Volunteers in Bloom by Danielle Bain
In honour of national volunteering week we are taking the opportunity to highlight our wonderful volunteers Helen and Kay who have made it their duty to rejuvenate the garden here at 48 Doughty Street. They aim, over the coming months and years, to create a full and vibrant space that reflects both Charles Dickens’s real and imaginary worlds.
Charles Dickens Museum Garden
To achieve this they turned to his novels for horticultural inspiration, as Dickens often referred to various flowers in his works. As a result of this research they found ‘an unlimited number of marigolds’ in Sketches by Boz, ‘Dora sitting on a garden seat under a lilac tree’ in David Copperfield, and gooseberry bushes so laden with fruit that ‘their branches arched and rested on the earth’ in Bleak House. However, it was concluded, that the most commonly mentioned flower was the simple, yet beautiful garden rose. Alas it was mentioned no fewer than ninety-five times across all of his seventeen novels in the form of rose plants and also as various adjectives, similes and metaphors.
‘She was a widow, but years ago had passed through her state of weeds, and burst into flower again; and in full bloom she was now; with roses on her ample skirts, and roses in her bodice, roses in her cap, roses in her cheeks, - ay, and roses, were gathering too, on her lips’.
The volunteers are therefore very excited by the new ‘Charles Dickens’ rose that was named at the Royal Horticultural Hampton Court Flower Show in July 2016. They are currently in the process of acquiring a ‘Charles Dickens’ rose from a specialist rose nursery in Holbeach Lincolnshire.
‘Charles Dickens’ rose ©Styleroses [via]
Afterwards the pair turned inward and found inspiration amongst the Museum exhibits. They found subtle yet beautiful references to various flowers that could be easily introduced in to the garden space. An example includes a Copeland & Garrett china cup and saucer (c.1833-47) that Dickens once owned that boasts a simple yet wonderful design of wild flowers. However, the volunteers found most of their inspiration within the paintings of both Katey and Catherine Dickens. In the portrait of Catherine by Daniel Maclise (c.1847) you cannot help but notice a magnificent summer bouquet of roses, godetia, stocks and white dianthus. Likewise, if you look very carefully at the glorious portrait of Katey Perugini by Carlo Perugini (c.1874) you may notice a rose in Katey’s bonnet and a small bunch of forget-me-nots in her dress. Thus Helen and Kay made note to introduce these classic flowers in to the space.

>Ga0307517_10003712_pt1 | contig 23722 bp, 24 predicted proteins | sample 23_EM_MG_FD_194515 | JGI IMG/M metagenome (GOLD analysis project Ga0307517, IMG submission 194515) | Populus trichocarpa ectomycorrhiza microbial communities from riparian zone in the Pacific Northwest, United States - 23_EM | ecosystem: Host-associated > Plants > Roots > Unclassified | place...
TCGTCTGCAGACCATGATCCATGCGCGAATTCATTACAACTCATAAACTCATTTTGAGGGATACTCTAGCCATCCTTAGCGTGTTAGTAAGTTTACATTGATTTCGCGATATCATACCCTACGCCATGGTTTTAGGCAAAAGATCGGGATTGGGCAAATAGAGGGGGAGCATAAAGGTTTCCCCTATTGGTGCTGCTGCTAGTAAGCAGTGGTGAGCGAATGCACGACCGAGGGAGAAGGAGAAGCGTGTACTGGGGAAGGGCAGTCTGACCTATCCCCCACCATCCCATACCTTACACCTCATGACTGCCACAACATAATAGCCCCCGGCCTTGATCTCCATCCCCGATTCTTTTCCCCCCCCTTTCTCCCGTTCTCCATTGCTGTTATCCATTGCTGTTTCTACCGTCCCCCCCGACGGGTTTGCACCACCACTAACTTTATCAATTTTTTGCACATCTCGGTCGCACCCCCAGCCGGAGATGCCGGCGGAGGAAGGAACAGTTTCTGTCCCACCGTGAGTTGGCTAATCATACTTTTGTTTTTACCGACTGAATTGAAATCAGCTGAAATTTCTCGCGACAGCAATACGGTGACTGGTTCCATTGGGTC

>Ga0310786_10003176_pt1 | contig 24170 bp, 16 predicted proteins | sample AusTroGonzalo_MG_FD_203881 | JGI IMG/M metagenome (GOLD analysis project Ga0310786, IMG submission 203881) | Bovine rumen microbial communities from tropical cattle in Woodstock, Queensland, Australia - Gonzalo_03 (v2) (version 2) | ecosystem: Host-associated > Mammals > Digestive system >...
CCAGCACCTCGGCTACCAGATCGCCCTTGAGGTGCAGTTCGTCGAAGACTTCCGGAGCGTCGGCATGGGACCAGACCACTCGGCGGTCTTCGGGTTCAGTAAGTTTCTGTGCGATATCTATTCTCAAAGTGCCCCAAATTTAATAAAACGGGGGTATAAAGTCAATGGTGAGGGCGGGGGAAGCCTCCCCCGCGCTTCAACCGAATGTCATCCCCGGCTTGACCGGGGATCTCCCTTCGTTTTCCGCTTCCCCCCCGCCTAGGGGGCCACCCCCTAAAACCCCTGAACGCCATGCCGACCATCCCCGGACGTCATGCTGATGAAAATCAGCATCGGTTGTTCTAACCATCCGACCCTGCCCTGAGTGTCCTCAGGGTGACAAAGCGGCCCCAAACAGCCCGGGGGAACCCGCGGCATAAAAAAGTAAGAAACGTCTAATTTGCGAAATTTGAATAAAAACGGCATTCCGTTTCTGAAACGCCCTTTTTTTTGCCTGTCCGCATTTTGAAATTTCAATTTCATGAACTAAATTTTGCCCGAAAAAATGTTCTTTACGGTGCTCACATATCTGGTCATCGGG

Portrait of Katey Perugini by Carlo Perugini (c.1874). Charles Dickens Museum collection
Rose buds in Katey's bonnet & forget-me-nots in Katey's dress, Charles Dickens Museum collection
Although Dickens claimed he was no gardener he did ‘delight to be found in gardens and amongst its productions’. Therefore, Helen and Kay took time to consider the importance of adding personal touches to the garden. The pair planned to incorporate an array of wild flowers and wild strawberries as an ode to Dickens’s childhood in the English countryside. Understandably they continue to add more of Dickens’s favourite flower- the red zonal pelargonium (commonly known as the red geranium) as it provides a wonderful pop of pillar-box red that must have been a revolution in colour for Dickens. Extraordinarily they are cultivating a cutting from a descendant pelargonium that once belonged to Dickens whilst he lived at Gads Hill. The pair also included many contemporary flowers such as the ‘Madame Hardy’ rose from the 1830s and various colourful pansies as an ode to the time in which Dickens lived at 48 Doughty Street.
Armed with their new found knowledge, Helen and Kay are now very busy replacing the current planting with a variety of contemporary plants and flowers. They have already introduced various rose and lavender bushes with lilac and forget-me-nots scattered in between. Alongside this they have planted a smattering of wild flowers and strawberries interwoven with fern bushes. The garden remains a work-in-progress, but do not worry, it will continue to develop over the coming years to include high climbing roses, a theatre-style three tier geranium trellis and ultimately a garden space that has no visible earth!
Jennifer M. Ide, ‘A Rose for Charles Dickens.’ Dickensian No. 501 (Spring, 2017) p.37
Charles Dickens: Speech to the Gardeners’ Benevolent Institution, 9 June 1851 in K. J. Fielding (Ed), The Speeches of Charles Dickens, Clarendon Press, Oxford 1960, p. 133
Also check out A Closer Look: the language of flowers
Danielle Bain is a history graduate and is currently the Front of House Assistant at the Charles Dickens Museum.